Sunrise votes nudge health care bill forward
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ERICA WERNER Associated Press Writer WASHINGTON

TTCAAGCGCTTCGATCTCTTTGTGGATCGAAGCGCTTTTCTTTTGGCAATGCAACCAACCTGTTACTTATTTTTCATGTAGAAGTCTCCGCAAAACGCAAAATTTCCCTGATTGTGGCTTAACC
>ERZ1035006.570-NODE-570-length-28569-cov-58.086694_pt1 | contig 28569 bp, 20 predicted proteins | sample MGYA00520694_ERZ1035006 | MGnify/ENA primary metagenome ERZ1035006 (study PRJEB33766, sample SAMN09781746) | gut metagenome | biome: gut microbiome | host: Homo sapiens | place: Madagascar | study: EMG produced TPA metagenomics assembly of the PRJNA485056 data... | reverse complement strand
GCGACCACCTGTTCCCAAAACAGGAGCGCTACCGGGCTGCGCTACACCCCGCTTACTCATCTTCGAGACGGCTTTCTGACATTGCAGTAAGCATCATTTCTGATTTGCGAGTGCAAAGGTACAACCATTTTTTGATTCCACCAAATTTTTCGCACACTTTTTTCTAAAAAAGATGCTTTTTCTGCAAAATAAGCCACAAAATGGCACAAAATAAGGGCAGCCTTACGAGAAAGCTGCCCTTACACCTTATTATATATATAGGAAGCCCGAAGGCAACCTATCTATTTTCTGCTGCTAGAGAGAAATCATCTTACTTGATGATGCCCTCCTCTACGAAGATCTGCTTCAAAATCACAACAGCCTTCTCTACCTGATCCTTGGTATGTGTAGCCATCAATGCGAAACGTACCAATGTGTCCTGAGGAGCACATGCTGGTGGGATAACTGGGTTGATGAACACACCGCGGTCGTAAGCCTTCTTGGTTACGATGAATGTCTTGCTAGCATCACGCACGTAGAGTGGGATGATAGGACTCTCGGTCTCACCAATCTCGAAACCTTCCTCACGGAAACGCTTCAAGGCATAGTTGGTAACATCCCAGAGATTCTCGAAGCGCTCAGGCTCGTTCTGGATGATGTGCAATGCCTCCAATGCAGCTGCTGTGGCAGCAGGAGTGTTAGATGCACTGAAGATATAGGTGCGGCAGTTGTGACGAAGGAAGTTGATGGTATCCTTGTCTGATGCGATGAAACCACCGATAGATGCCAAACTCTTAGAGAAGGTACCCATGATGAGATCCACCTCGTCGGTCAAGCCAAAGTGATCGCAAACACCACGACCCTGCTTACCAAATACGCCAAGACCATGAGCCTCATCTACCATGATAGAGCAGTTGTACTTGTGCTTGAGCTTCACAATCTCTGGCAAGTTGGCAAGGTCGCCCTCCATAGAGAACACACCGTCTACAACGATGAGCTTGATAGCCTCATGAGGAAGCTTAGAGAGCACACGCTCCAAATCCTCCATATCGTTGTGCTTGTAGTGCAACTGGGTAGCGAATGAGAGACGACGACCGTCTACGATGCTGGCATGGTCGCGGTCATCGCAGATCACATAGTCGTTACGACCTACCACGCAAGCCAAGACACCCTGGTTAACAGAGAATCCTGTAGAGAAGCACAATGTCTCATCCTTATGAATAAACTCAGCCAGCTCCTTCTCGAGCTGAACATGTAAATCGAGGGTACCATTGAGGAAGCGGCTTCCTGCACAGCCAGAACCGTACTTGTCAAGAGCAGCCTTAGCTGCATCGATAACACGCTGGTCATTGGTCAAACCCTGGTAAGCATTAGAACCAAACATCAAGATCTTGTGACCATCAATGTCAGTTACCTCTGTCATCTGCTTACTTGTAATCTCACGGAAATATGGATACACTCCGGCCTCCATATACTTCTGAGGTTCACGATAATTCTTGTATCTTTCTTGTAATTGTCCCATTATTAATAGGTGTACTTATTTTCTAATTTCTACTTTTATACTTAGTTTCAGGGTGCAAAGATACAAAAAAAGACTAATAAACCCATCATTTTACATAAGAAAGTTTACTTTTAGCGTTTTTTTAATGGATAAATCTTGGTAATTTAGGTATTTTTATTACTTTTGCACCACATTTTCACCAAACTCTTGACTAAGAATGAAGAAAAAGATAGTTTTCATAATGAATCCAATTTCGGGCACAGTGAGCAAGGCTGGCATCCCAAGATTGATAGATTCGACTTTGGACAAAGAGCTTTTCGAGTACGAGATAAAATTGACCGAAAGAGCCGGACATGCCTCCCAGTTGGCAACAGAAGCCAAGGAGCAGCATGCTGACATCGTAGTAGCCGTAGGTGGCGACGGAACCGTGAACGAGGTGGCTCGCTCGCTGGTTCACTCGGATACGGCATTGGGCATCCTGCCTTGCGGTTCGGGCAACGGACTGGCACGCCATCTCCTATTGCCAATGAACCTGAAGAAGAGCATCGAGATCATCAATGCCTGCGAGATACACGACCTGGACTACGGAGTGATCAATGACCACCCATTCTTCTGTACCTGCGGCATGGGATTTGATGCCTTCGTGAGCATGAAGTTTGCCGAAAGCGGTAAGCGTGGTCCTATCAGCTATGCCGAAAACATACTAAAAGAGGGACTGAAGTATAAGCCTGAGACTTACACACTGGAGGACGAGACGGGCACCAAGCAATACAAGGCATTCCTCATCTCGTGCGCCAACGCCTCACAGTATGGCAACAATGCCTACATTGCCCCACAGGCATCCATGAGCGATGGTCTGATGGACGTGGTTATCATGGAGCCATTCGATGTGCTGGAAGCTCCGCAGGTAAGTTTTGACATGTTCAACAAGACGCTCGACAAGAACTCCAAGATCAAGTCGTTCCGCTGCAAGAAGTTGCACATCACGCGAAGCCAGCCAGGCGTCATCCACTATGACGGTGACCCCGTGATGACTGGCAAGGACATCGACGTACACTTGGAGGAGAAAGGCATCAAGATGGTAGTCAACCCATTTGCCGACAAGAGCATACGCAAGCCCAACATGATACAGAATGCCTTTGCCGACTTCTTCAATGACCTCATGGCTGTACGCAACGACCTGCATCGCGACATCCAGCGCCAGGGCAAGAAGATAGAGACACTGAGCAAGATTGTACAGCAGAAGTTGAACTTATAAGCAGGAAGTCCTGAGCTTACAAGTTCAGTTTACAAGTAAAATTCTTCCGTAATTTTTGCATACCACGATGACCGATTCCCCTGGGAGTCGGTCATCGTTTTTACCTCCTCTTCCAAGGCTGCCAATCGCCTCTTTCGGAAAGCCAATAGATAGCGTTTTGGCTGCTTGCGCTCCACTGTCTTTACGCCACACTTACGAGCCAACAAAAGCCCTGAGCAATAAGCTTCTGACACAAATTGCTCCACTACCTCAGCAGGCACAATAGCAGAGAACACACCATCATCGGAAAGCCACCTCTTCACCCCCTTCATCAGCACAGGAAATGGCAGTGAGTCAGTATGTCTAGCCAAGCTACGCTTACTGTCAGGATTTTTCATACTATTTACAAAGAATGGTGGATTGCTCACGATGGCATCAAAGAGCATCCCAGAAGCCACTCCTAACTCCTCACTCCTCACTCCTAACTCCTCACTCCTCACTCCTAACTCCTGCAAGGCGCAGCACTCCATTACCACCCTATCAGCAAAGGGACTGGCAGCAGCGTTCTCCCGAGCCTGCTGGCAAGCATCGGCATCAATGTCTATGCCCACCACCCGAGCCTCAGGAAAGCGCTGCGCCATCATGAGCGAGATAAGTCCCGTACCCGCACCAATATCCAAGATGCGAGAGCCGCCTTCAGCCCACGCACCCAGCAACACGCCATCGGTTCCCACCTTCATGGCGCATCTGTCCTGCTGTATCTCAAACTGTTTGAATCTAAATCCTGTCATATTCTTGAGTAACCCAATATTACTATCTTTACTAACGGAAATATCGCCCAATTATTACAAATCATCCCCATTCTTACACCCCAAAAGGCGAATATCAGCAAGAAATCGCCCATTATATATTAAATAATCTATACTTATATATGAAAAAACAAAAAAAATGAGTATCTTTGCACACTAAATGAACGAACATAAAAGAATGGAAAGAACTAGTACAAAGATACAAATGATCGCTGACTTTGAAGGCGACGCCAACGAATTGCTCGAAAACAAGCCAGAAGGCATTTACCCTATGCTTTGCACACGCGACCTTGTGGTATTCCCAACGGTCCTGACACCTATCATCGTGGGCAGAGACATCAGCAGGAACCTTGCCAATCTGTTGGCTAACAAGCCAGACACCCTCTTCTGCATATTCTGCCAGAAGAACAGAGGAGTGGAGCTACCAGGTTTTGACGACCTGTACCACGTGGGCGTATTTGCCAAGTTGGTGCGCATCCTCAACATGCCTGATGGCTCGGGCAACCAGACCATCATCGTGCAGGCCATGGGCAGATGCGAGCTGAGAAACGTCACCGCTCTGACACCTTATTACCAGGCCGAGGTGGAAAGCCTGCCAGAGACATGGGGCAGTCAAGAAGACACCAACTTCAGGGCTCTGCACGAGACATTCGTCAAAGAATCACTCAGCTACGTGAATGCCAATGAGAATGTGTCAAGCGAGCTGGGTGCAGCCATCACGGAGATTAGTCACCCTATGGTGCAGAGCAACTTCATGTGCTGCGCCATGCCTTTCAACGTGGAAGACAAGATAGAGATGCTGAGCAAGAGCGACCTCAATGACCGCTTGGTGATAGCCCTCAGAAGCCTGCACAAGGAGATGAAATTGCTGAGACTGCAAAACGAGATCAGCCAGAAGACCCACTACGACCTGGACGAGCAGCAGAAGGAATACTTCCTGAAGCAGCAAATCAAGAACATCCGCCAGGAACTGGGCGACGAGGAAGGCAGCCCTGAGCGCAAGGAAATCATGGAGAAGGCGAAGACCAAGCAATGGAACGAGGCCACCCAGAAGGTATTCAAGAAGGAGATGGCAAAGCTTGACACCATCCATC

Two down, one to go. President Barack Obama's health care overhaul easily cleared its second 60-vote test in the Senate early this morning. Senate Democrats remained united in their goal of passing historic legislation by Christmas, and Republicans were steadfast in opposition. The motion to shut off debate on a package put together by Senate Majority Leader Harry Reid passed 60-39. The final 60-vote hurdle, which would end debate on the bill itself, is expected Wednesday afternoon, starting a 30-hour countdown to a night-before-Christmas vote on the bill, which needs only a simple majority to pass. The Senate has been voting at odd hours since Monday around 1 a.m. because Republicans have insisted on using all the time allowed them under Senate rules to delay the bill. Not to be thwarted, Reid, D-Nev., has refused to postpone action until after the holidays. Hence the unusual schedule. Today, they started voting at sunrise. With long hours getting in the way of family obligations and the outcome now seemingly preordained frustration has been mounting in the Senate. As the schedule stands, a vote on final passage would not come until late Christmas Eve day. Reid appealed to senators this morning to set aside acrimony and personal rancor and reach For some holiday spirit. "I would hope everybody will keep in mind that this is a time when we reflect on peace and good things," he said. If Republicans agree, the schedule could be shortened and senators would go home earlier. The 10-year, nearly $1 trillion plan would extend coverage to some 30 million uninsured Americans, with a new requirement for almost everyone to purchase insurance. Subsidies would be provided to help lower-income people do so, and businesses would be encouraged to cover their employees through a combination of tax breaks and penalties. Unpopular insurance company practices such as denying coverage to people with existing health conditions would be banned. Uninsured or self-employed Americans would have a new way to buy health insurance, via marketplaces called exchanges where private insurers would sell health plans required to meet certain minimum standards. The legislation will make a "tremendous difference for families, for seniors, for businesses and for the country as a whole," Obama said Monday. The American Medical Association announced its endorsement after Reid made some last-minute changes to please the doctors. A 5 percent tax on elective cosmetic surgery procedures was replaced with a 10 percent tax on indoor tanning services; a proposed fee on physicians to enroll in Medicare was dropped; and payment cuts to specialty and other physicians to pay for bonuses to primary care doctors in underserved areas were also eliminated, said the AMA's president-elect, Dr. Cecil B. Wilson.